“You take the breath right out of me, and left a hole where my heart should be.” – Breath  Breaking Benjamin

“Yeah, I could use a dream or a genie or a wish to go back to a time much simpler than this.” Airplanes,  B.O.B.

“She’s all laid up in bed with a broken heart, while I’m drinking Jack all alone in the local bar. And we don’t know how, how we got into this mad situation, only doing things out of frustration, trying to make it work but man these times are hard.” – For the First Time The Script

“Meet me out past the train tracks, I’m leaving and not coming back. You were right and I was wrong, this town will be the downfall of us all.” The Downfall of Us All A Day to Remember

“I abide my heart to know wisdom, and to know madness and folly. I perceive that this also was a chasing at the wind. For in much wisdom, is much grief. And he that increaseth knowledge, increaseth sorrow.” – Assassin’s Creed

“None of us find as much kindness in this life as we should.” Memoirs of a Geisha

Fluster Cuck.

Because there’s really not another way to describe how the past month has been. Dad is out of the hospital. He had a vascular access put in under his right collar bone (temporary, and on his non-dominant side), which irritates him slightly because that collar bone was busted up in his wreck ten years ago. They also made the fistula in his right arm while he was in surgery. It’s supposed to go on your non-dominant forearm. However, his veins have a tendency to run or roll (I just picture a little vein jumping out of reach of the needle going “Please no! Not again! I’m scared of needles!” lol) so they put it in his upper right arm. 

Honey and I were at the hospital the day he got out of surgery ( a few hours later). A nurse came to check for the blood flow and couldn’t hear or feel it. They called the surgeon in who also couldn’t hear or feel it. They weren’t really worried about it at the time because of the staph infection. However, he went back two weeks  ago for an ultra sound and it was determined that there is a slight clot in the fistula. They scheduled him for surgery this past Thursday. He went back and they put in a graft to take the place of the vein. He has to go back in a few weeks. Fingers crossed that all goes well.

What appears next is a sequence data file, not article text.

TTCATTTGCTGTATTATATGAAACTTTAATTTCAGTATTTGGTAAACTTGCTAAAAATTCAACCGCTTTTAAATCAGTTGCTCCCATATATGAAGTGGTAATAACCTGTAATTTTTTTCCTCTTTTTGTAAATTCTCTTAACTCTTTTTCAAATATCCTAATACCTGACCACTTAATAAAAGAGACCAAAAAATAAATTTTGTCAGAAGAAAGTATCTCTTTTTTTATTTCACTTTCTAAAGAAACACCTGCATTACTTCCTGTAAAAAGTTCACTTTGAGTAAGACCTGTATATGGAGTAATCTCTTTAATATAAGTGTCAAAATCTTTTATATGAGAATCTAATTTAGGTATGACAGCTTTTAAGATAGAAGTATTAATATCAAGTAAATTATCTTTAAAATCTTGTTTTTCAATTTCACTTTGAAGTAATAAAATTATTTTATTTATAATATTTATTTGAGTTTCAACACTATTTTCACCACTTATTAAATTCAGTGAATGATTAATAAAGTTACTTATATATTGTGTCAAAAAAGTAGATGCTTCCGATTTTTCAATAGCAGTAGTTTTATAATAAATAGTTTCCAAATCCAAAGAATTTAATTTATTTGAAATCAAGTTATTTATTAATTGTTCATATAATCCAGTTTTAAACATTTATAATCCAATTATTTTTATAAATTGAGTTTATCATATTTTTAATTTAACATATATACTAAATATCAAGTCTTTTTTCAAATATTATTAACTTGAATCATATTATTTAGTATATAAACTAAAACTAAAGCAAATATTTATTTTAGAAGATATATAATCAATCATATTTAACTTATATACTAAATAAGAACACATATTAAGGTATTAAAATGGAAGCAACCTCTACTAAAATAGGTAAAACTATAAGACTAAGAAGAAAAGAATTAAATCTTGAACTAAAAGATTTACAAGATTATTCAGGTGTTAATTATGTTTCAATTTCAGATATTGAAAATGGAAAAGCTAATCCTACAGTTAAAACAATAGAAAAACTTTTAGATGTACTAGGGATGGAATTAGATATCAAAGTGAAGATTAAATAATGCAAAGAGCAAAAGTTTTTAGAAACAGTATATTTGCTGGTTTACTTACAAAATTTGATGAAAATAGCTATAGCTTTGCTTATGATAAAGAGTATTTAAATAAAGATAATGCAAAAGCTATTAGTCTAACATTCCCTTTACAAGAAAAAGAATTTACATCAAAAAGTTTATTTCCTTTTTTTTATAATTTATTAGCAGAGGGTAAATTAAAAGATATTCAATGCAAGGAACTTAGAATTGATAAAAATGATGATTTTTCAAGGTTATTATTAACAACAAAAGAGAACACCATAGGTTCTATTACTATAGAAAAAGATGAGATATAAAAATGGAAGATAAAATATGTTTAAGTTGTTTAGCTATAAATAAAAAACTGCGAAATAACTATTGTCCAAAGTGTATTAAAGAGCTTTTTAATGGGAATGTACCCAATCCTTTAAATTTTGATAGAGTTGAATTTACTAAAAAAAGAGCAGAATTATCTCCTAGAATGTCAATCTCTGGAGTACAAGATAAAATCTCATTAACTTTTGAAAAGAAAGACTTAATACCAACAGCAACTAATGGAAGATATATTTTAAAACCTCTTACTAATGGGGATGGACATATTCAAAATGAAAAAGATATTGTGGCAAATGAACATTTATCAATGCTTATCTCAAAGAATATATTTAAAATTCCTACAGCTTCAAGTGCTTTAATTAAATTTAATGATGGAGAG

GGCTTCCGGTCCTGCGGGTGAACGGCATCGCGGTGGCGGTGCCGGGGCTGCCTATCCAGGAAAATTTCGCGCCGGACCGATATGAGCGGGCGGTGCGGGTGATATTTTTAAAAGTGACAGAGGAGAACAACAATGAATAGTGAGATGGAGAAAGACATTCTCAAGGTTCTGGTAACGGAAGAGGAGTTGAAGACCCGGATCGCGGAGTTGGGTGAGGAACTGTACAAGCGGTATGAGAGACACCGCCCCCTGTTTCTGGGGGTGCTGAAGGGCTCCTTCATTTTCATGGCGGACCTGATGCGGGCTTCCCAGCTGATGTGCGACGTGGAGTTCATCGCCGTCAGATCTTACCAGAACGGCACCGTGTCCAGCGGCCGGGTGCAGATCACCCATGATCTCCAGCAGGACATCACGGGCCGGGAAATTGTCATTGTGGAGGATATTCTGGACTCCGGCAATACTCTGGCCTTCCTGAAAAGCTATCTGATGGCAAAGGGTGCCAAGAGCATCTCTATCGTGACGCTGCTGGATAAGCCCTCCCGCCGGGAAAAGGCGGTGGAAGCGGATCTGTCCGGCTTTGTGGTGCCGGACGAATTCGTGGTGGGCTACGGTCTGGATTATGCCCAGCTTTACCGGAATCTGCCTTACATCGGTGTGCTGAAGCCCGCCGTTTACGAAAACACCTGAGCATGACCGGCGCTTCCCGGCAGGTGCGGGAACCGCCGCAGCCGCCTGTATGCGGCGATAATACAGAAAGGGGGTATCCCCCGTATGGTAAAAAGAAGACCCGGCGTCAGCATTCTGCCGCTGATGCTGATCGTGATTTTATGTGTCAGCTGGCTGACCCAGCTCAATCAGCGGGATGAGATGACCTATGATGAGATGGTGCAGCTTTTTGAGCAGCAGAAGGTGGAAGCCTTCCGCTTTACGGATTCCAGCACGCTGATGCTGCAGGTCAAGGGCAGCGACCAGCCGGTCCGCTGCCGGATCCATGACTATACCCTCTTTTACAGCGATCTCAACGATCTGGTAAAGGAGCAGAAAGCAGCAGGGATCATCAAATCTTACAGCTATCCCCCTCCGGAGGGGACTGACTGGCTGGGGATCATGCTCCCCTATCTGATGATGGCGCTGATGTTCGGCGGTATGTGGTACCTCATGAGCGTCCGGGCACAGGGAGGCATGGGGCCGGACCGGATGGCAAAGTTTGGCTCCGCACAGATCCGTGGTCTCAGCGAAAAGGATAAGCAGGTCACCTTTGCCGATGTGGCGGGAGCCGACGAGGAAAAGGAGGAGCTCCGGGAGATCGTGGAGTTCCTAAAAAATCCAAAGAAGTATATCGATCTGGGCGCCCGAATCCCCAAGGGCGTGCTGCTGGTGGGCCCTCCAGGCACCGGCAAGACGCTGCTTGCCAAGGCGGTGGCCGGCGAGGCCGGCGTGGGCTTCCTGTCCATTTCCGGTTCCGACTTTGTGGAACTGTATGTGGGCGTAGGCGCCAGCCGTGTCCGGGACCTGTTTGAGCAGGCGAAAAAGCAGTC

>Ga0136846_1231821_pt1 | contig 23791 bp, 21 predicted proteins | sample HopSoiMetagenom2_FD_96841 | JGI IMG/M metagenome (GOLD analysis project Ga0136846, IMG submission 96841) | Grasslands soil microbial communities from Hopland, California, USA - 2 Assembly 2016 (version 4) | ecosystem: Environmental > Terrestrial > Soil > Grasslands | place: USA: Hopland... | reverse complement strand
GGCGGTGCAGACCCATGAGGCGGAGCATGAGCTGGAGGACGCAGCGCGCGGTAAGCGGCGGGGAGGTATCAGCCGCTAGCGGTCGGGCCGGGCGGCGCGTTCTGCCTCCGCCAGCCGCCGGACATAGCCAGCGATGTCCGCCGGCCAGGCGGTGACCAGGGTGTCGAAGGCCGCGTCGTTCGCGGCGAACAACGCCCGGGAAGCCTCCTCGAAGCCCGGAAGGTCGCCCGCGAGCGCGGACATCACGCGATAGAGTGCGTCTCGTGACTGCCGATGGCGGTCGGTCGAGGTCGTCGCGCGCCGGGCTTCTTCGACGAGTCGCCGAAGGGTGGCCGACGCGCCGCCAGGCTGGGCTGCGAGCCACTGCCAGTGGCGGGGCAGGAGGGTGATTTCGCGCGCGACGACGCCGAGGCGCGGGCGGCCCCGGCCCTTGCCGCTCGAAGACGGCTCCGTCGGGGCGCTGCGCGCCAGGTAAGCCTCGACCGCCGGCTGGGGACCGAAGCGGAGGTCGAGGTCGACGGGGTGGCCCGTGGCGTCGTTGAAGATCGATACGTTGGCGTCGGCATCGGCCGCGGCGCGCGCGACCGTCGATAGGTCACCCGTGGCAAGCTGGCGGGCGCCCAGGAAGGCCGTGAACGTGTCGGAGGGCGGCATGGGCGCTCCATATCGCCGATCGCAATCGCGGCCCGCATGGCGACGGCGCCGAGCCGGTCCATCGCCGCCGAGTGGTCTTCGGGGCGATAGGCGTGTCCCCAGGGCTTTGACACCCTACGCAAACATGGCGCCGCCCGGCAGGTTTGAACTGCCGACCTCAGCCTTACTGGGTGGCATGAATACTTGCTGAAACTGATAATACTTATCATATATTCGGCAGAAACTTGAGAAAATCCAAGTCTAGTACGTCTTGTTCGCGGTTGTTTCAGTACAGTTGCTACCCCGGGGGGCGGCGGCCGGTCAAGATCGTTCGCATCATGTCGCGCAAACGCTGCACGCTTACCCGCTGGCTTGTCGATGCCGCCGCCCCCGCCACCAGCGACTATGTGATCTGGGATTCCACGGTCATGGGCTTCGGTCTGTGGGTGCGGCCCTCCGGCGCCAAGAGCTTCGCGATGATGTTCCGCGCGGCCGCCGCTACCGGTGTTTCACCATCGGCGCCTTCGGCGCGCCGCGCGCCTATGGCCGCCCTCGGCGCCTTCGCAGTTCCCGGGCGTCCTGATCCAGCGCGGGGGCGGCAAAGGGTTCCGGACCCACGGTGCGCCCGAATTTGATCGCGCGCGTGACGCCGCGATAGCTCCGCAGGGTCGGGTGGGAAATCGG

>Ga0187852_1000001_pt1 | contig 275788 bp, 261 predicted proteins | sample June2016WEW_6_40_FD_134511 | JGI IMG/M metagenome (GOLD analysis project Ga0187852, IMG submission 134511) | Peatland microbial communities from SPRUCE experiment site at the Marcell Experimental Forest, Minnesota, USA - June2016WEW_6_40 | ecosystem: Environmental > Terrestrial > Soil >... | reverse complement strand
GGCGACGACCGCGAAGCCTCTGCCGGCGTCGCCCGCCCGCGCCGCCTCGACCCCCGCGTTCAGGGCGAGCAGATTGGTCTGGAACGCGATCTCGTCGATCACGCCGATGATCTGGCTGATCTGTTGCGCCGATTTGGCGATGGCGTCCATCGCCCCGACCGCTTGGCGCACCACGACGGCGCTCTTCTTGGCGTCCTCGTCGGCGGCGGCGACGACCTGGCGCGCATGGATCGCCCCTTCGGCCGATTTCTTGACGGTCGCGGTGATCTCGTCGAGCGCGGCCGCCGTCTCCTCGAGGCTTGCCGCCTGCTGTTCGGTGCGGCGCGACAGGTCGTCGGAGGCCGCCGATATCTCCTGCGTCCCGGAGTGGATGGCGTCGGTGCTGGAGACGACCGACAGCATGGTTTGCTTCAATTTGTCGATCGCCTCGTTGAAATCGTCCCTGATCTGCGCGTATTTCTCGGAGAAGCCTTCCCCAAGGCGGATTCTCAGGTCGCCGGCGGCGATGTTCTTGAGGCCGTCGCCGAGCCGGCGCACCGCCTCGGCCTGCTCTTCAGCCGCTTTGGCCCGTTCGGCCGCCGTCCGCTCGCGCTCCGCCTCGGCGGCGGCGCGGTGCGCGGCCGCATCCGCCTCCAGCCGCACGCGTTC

He went to a foot doctor too and also found out that when he had his motorcycle wreck 10 years ago, the hospital ER only xrayed his leg above the ankle. They found his shattered leg, sent him to emergency surgery, put a rod in it and wrapped it in a cast. His foot bones were also shattered. So that means his foot wasn’t fixed and was then put into a cast. So all the bones are pretty much one solid mass. They don’t know how he’s been walking for the past ten years and they don’t know what to do about it. They don’t really want to do surgery if they don’t know it will fix it. So they ordered him special shoes to help.

I feel so bad for him. It seems to just be one thing after another and I know he’s tired…

 

On to quotes.

“and there were always those nights where she preferred the rain over people. because the rain would remind her of how she should feel and people would remind her of the things she always wanted to forget.’ – r.m. drake

“to me, you’ll always be thunderstorms and cloudy night skies, the reasons why the moons glow and the suns rise.” – tyler kent white

“I was your cure, and you were my disease. I was saving you, but you were killing me.”

“You can’t change what you refuse to confront.”

“Don’t dig up in doubt what you planted in faith.” – Elizabeth Elliot

“Compassion is not a relationship between the healer and the wounded. It’s a relationship between equals. Only when we know our own darkness well can we be present with the darkness of others. Compassion becomes real when we recognize our shared humanity.” – Pema Chodron

” I cannot tell you any spiritual truth that deep within you don’t know already. All I can do is remind you of what you have forgotten.” – Eckhart Tolle

“People too often forget that it is your own choice how you want to spend the rest of your life.”